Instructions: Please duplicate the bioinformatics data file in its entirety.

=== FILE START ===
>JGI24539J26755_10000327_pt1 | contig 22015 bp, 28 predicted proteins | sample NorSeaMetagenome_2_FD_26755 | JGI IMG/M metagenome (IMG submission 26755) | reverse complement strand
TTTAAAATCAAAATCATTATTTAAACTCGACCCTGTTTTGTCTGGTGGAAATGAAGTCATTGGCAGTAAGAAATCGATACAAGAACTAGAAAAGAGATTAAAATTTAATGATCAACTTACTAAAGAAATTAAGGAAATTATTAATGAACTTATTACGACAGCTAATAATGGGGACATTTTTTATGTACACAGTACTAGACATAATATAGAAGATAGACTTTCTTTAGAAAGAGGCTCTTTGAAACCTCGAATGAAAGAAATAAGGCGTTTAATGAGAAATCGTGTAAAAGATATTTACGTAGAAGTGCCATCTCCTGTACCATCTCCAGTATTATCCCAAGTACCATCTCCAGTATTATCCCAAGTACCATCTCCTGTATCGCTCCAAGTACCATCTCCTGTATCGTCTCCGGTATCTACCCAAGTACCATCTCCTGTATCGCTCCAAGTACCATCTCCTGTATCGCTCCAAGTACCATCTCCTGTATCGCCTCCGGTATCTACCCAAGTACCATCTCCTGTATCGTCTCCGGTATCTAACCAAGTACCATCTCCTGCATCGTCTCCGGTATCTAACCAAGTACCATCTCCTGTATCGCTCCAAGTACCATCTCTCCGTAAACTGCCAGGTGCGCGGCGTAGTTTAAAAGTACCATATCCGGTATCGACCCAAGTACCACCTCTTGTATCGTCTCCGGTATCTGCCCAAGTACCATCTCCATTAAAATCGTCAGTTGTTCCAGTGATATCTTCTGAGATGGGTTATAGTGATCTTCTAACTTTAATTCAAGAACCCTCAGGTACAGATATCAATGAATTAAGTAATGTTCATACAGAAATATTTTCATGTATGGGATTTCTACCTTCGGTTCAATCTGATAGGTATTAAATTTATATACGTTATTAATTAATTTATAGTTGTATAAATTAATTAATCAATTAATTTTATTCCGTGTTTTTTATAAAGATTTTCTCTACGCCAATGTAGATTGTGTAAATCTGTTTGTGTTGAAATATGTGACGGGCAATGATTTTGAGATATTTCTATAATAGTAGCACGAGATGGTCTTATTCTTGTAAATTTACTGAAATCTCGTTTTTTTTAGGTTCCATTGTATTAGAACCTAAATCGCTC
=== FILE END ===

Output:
>JGI24539J26755_10000327_pt1 | contig 22015 bp, 28 predicted proteins | sample NorSeaMetagenome_2_FD_26755 | JGI IMG/M metagenome (IMG submission 26755) | reverse complement strand
TTTAAAATCAAAATCATTATTTAAACTCGACCCTGTTTTGTCTGGTGGAAATGAAGTCATTGGCAGTAAGAAATCGATACAAGAACTAGAAAAGAGATTAAAATTTAATGATCAACTTACTAAAGAAATTAAGGAAATTATTAATGAACTTATTACGACAGCTAATAATGGGGACATTTTTTATGTACACAGTACTAGACATAATATAGAAGATAGACTTTCTTTAGAAAGAGGCTCTTTGAAACCTCGAATGAAAGAAATAAGGCGTTTAATGAGAAATCGTGTAAAAGATATTTACGTAGAAGTGCCATCTCCTGTACCATCTCCAGTATTATCCCAAGTACCATCTCCAGTATTATCCCAAGTACCATCTCCTGTATCGCTCCAAGTACCATCTCCTGTATCGTCTCCGGTATCTACCCAAGTACCATCTCCTGTATCGCTCCAAGTACCATCTCCTGTATCGCTCCAAGTACCATCTCCTGTATCGCCTCCGGTATCTACCCAAGTACCATCTCCTGTATCGTCTCCGGTATCTAACCAAGTACCATCTCCTGCATCGTCTCCGGTATCTAACCAAGTACCATCTCCTGTATCGCTCCAAGTACCATCTCTCCGTAAACTGCCAGGTGCGCGGCGTAGTTTAAAAGTACCATATCCGGTATCGACCCAAGTACCACCTCTTGTATCGTCTCCGGTATCTGCCCAAGTACCATCTCCATTAAAATCGTCAGTTGTTCCAGTGATATCTTCTGAGATGGGTTATAGTGATCTTCTAACTTTAATTCAAGAACCCTCAGGTACAGATATCAATGAATTAAGTAATGTTCATACAGAAATATTTTCATGTATGGGATTTCTACCTTCGGTTCAATCTGATAGGTATTAAATTTATATACGTTATTAATTAATTTATAGTTGTATAAATTAATTAATCAATTAATTTTATTCCGTGTTTTTTATAAAGATTTTCTCTACGCCAATGTAGATTGTGTAAATCTGTTTGTGTTGAAATATGTGACGGGCAATGATTTTGAGATATTTCTATAATAGTAGCACGAGATGGTCTTATTCTTGTAAATTTACTGAAATCTCGTTTTTTTTAGGTTCCATTGTATTAGAACCTAAATCGCTC